nip2 calculates the value of an expression by using the definitions you entered to successively reduce the expression until it becomes one of the base types. Sometimes there is a choice as to which part of the expression will be reduced next — nip2 will always choose to reduce the leftmost, outermost part of the expression first.
For example, consider this definition:
And here’s how nip2 will evaluate the expression factorial 3:
Note how nip2 delays evaluating parameters to functions until they are needed, but still shares the result. 3 - 1 is only evaluated once, for example, even though the result is used three times. nip2 has a trace window: click on Debug / Trace in the program window and check the View / Operators menu item.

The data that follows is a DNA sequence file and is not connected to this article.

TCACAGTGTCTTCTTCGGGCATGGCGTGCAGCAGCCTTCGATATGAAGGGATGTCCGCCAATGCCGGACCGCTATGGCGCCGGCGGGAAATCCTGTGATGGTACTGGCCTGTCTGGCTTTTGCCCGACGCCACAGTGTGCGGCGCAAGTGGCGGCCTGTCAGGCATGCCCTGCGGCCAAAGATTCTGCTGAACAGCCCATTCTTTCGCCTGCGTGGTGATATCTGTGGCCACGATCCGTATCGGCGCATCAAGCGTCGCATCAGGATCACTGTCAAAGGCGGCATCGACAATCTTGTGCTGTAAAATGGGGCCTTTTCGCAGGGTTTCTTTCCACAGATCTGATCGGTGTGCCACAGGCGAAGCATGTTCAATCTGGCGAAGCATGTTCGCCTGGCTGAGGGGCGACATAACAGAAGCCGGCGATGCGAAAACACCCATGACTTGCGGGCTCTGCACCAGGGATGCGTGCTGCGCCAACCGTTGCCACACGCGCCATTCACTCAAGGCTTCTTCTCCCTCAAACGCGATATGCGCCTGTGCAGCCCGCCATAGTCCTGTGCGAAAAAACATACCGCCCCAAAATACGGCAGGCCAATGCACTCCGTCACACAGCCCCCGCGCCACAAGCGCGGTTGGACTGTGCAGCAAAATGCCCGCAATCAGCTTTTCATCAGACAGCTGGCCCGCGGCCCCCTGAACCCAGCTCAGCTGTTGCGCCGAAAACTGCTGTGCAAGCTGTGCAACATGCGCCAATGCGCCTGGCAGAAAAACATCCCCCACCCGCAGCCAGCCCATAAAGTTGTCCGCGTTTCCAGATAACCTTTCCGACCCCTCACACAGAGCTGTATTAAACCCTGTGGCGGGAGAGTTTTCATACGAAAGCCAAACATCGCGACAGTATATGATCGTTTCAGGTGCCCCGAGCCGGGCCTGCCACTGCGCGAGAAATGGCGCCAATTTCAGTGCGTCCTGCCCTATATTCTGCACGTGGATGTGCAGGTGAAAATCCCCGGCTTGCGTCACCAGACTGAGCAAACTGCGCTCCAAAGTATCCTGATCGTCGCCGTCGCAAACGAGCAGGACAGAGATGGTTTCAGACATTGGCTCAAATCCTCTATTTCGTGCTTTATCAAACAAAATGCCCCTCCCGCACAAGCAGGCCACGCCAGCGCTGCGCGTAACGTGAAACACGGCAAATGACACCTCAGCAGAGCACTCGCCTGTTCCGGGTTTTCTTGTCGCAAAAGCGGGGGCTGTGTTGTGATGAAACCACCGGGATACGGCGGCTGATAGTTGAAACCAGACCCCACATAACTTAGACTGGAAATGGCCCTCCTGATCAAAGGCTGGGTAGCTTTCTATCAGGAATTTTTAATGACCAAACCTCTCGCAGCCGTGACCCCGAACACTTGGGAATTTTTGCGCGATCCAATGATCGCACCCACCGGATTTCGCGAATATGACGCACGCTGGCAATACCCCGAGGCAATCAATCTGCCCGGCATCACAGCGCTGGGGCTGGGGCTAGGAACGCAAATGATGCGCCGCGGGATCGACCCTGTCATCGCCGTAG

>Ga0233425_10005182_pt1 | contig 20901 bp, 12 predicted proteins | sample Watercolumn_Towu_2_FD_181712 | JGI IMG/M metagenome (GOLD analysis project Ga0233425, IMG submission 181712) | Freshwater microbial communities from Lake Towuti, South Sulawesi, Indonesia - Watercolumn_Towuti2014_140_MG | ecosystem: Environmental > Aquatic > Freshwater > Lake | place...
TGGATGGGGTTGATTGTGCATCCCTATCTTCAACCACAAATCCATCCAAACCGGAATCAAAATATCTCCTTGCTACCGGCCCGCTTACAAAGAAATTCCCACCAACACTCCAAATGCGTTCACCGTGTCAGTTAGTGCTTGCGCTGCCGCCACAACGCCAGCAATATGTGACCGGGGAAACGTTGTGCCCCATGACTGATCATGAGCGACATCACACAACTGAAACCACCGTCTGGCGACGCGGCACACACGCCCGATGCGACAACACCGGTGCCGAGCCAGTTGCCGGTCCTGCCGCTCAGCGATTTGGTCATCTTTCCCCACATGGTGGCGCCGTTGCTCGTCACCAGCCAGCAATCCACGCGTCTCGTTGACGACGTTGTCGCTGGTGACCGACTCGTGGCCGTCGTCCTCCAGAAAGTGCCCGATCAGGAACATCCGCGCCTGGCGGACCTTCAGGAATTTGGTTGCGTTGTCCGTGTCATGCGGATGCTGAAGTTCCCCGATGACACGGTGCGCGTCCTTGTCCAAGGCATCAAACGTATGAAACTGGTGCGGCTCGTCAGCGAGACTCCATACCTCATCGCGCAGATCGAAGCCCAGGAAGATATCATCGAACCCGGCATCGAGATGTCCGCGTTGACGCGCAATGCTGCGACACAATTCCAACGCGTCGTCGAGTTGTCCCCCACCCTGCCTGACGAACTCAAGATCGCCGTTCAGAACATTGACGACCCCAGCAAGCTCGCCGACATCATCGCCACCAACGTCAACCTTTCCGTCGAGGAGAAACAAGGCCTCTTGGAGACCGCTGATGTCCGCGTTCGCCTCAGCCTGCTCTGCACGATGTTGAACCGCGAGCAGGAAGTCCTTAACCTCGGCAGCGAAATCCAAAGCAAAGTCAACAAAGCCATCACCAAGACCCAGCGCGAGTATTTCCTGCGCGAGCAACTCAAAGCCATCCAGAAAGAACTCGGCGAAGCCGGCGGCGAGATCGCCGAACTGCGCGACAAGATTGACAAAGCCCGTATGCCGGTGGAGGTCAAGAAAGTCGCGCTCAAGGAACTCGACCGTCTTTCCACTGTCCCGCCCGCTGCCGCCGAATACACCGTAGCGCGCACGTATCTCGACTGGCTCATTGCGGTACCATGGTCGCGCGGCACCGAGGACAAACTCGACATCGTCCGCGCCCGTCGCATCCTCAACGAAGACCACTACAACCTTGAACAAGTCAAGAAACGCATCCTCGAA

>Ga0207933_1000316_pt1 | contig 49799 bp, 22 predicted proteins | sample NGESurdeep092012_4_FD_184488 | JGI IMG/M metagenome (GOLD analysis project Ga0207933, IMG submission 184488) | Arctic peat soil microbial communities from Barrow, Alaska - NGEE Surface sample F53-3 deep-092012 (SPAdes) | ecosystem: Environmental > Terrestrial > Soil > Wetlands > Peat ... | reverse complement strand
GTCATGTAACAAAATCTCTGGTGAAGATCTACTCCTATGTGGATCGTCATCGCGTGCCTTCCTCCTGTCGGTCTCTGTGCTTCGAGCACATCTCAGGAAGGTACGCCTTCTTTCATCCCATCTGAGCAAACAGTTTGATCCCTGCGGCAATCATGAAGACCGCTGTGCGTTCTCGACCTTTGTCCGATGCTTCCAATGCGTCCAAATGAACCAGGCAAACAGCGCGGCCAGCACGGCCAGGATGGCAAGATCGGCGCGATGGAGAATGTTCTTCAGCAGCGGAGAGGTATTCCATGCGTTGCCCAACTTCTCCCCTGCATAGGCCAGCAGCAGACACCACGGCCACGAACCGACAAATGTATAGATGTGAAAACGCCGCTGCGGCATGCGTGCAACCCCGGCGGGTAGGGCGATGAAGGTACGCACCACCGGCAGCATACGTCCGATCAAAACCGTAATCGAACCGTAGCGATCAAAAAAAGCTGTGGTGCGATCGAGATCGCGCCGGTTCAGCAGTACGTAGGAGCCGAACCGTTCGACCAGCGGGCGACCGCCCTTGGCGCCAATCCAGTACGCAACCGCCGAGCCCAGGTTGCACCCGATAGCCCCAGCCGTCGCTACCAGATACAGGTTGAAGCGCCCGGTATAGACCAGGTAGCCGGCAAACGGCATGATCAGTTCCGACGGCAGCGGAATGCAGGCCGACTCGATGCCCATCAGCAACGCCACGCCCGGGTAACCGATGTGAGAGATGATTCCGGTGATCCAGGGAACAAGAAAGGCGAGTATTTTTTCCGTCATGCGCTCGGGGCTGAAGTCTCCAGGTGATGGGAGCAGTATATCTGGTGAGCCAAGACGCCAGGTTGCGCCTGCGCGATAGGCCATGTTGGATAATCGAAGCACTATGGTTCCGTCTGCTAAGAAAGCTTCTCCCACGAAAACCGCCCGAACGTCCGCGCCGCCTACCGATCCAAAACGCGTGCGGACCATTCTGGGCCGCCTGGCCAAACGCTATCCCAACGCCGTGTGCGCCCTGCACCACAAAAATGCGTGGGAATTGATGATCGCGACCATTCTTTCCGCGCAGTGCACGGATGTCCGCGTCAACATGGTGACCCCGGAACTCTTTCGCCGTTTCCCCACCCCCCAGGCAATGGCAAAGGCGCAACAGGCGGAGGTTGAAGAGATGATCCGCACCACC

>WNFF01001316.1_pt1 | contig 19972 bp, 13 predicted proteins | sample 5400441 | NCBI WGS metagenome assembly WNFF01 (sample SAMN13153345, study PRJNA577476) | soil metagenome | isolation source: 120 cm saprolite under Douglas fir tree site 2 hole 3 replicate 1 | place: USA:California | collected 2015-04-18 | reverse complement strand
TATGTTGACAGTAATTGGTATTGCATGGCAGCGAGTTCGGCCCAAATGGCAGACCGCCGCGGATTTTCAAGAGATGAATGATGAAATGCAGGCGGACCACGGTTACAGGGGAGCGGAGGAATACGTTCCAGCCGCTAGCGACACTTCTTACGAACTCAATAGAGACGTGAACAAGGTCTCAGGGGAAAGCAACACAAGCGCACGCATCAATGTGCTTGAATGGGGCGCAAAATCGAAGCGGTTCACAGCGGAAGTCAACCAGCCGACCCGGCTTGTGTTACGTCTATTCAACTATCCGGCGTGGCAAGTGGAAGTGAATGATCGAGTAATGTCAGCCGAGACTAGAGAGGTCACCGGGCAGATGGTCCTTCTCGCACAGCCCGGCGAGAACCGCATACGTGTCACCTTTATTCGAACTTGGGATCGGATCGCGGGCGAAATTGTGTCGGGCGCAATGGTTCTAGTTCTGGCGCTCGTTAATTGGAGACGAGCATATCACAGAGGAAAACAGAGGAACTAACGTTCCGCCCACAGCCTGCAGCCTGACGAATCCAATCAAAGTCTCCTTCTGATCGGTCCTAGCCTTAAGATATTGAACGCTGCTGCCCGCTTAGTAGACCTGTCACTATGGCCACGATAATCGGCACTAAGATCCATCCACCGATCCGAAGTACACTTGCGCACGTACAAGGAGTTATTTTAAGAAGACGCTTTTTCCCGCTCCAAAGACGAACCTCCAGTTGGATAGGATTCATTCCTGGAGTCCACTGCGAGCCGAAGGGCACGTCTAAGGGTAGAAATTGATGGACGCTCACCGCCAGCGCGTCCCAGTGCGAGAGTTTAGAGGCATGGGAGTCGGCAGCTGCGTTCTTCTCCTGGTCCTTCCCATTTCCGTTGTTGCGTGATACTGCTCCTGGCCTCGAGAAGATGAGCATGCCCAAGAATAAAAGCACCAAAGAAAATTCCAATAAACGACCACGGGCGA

The advantage of this style of computation over conventional imperative programming languages is that you can reason about your program mathematically1 .
This isn’t the best way to write a factorial function. A function with lots of recursive calls can be hard to understand — it’s much better to use one of the higher order functions from the standard environment to encapsulate the type of recursion you want to use.
The clearest definition for factorial is probably:
See §6.6.5 for an explanation of the list syntax.